Californians know about disaster. Still, as 188,000 evacuees began blearily to return to their homes below Oroville Dam on Tuesday, it was with the sense that this one was new.
The half-century-old dam is said to be stabilized and at far less risk of overflowing. The incoming rain is said to be less threatening than the atmospheric river that inundated the region last month. And kudos, by the way, to the unsung heroes of the public sector – the scientists and engineers who toiled tirelessly to measure and model the gathering crisis, the hard hats who sandbagged and backfilled at the dam site, the first responders including Butte County Sheriff Kory Honea, who made a gutsy call to protect lives.
Still, as workers repair the broken spillways that set this terrifying chain of events in motion, taxpayers and lawmakers will have to get to the bottom of long-postponed and suddenly pressing questions. Why was the main spillway so vulnerable that the water gushing down its chute could blow off its lining? Why was the backup, emergency spillway left unarmored?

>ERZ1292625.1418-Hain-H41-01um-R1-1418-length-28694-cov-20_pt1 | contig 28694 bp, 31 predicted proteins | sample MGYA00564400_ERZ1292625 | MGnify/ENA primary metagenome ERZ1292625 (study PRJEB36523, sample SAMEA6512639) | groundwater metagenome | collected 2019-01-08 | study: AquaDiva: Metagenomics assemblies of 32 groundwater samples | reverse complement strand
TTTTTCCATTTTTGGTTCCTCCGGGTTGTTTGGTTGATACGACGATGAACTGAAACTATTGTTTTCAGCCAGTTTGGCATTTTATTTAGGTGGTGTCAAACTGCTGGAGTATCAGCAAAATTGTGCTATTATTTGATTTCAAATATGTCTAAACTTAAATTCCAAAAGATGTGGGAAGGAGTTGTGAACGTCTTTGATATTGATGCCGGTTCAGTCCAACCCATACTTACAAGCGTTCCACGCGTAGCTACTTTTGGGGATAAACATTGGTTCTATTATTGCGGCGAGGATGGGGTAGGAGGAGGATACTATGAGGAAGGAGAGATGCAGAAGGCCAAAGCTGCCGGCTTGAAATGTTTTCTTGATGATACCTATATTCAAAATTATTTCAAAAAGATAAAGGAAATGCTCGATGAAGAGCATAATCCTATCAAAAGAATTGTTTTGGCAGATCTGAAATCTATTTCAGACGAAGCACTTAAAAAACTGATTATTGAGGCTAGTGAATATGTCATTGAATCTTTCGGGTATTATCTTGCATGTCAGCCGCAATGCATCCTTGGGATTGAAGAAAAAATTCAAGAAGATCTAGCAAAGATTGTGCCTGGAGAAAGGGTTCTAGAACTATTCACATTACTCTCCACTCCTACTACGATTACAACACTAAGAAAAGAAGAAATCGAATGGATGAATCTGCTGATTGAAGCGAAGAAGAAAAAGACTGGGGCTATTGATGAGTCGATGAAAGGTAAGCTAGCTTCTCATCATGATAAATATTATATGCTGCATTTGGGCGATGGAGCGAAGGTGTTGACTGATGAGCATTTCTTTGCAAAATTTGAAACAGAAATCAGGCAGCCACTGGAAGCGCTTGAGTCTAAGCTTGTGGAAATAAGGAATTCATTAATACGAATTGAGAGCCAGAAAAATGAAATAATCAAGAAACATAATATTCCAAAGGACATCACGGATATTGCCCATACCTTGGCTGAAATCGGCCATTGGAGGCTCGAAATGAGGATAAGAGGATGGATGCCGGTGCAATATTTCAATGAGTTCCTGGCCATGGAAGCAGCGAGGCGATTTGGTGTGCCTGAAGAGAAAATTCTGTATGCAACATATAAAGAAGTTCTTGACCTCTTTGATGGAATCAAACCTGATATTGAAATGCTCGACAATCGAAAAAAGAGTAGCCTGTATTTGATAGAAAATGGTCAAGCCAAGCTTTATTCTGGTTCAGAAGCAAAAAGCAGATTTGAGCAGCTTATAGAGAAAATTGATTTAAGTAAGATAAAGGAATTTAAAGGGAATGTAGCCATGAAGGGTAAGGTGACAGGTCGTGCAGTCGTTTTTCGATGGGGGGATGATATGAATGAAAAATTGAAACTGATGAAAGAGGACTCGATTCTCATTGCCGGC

As Stuart Leavenworth, Sean Cockerham and Ryan Sabalow of The Bee and the McClatchy Washington Bureau have reported, some experts feared that if that dam runoff ever had to be sent onto that earthen auxiliary spillway, the resulting erosion could compromise the whole structure.
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In 2005, environmental groups urged the Federal Energy Regulatory Commission to force the state to reinforce the backup spillway. That didn’t happen, perhaps because water districts didn’t want to pay, or because federal guidelines discouraged such an expense for such a seemingly remote danger.
Of course, the seminal climate change documentary “An Inconvenient Truth” wasn’t released until the next year; we knew far less about the extreme storms that come with global warming. Knowing what we know now, what will we do, not just at Oroville, but throughout the state? Water infrastructure repairs could top $100 billion. Who’ll pay?
On Tuesday, the Federal Emergency Management Agency approved Gov. Jerry Brown’s request for aid. Will President Donald Trump fulfill his campaign promise to provide federal money to improve infrastructure? That question, too, is key. Oroville isn’t just the nation’s tallest dam, with the state’s second-largest reservoir. It waters Los Angeles, the Central Valley and Silicon Valley. No disaster here is an island. This one was also averted for the national and world economies.